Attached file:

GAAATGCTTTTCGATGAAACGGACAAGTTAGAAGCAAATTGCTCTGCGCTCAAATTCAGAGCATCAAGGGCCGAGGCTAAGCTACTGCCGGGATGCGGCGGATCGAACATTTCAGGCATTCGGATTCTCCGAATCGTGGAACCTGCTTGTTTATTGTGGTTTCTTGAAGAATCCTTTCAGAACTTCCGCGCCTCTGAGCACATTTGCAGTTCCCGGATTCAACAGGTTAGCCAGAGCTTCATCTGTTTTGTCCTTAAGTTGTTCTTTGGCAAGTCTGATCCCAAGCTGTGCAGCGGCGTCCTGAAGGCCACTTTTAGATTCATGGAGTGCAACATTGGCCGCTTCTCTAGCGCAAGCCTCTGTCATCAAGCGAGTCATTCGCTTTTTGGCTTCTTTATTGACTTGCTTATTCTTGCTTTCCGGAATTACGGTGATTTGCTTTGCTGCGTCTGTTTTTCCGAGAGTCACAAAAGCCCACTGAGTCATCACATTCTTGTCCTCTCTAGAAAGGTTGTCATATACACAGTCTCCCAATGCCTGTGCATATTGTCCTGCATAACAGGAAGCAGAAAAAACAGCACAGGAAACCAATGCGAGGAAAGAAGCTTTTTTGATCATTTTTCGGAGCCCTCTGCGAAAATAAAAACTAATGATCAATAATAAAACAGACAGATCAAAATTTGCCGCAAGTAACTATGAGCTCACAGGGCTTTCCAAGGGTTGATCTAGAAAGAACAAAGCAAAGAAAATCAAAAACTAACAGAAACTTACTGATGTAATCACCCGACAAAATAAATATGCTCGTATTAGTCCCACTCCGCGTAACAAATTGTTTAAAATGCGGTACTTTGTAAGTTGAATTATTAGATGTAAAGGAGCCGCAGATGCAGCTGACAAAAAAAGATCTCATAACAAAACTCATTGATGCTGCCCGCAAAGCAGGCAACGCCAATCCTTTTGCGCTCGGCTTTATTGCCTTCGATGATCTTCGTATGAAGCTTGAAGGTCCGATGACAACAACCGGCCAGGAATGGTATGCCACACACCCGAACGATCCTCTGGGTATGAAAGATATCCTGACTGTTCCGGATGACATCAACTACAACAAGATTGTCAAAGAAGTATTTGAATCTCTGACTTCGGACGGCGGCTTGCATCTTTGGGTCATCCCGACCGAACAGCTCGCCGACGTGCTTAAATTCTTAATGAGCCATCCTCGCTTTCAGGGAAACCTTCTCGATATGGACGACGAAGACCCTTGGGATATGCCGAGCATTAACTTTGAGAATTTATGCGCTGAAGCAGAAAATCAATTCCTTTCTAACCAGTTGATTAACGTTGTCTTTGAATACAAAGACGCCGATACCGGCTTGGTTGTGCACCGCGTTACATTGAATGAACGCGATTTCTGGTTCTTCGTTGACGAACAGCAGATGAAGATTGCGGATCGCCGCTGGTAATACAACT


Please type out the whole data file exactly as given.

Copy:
GAAATGCTTTTCGATGAAACGGACAAGTTAGAAGCAAATTGCTCTGCGCTCAAATTCAGAGCATCAAGGGCCGAGGCTAAGCTACTGCCGGGATGCGGCGGATCGAACATTTCAGGCATTCGGATTCTCCGAATCGTGGAACCTGCTTGTTTATTGTGGTTTCTTGAAGAATCCTTTCAGAACTTCCGCGCCTCTGAGCACATTTGCAGTTCCCGGATTCAACAGGTTAGCCAGAGCTTCATCTGTTTTGTCCTTAAGTTGTTCTTTGGCAAGTCTGATCCCAAGCTGTGCAGCGGCGTCCTGAAGGCCACTTTTAGATTCATGGAGTGCAACATTGGCCGCTTCTCTAGCGCAAGCCTCTGTCATCAAGCGAGTCATTCGCTTTTTGGCTTCTTTATTGACTTGCTTATTCTTGCTTTCCGGAATTACGGTGATTTGCTTTGCTGCGTCTGTTTTTCCGAGAGTCACAAAAGCCCACTGAGTCATCACATTCTTGTCCTCTCTAGAAAGGTTGTCATATACACAGTCTCCCAATGCCTGTGCATATTGTCCTGCATAACAGGAAGCAGAAAAAACAGCACAGGAAACCAATGCGAGGAAAGAAGCTTTTTTGATCATTTTTCGGAGCCCTCTGCGAAAATAAAAACTAATGATCAATAATAAAACAGACAGATCAAAATTTGCCGCAAGTAACTATGAGCTCACAGGGCTTTCCAAGGGTTGATCTAGAAAGAACAAAGCAAAGAAAATCAAAAACTAACAGAAACTTACTGATGTAATCACCCGACAAAATAAATATGCTCGTATTAGTCCCACTCCGCGTAACAAATTGTTTAAAATGCGGTACTTTGTAAGTTGAATTATTAGATGTAAAGGAGCCGCAGATGCAGCTGACAAAAAAAGATCTCATAACAAAACTCATTGATGCTGCCCGCAAAGCAGGCAACGCCAATCCTTTTGCGCTCGGCTTTATTGCCTTCGATGATCTTCGTATGAAGCTTGAAGGTCCGATGACAACAACCGGCCAGGAATGGTATGCCACACACCCGAACGATCCTCTGGGTATGAAAGATATCCTGACTGTTCCGGATGACATCAACTACAACAAGATTGTCAAAGAAGTATTTGAATCTCTGACTTCGGACGGCGGCTTGCATCTTTGGGTCATCCCGACCGAACAGCTCGCCGACGTGCTTAAATTCTTAATGAGCCATCCTCGCTTTCAGGGAAACCTTCTCGATATGGACGACGAAGACCCTTGGGATATGCCGAGCATTAACTTTGAGAATTTATGCGCTGAAGCAGAAAATCAATTCCTTTCTAACCAGTTGATTAACGTTGTCTTTGAATACAAAGACGCCGATACCGGCTTGGTTGTGCACCGCGTTACATTGAATGAACGCGATTTCTGGTTCTTCGTTGACGAACAGCAGATGAAGATTGCGGATCGCCGCTGGTAATACAACT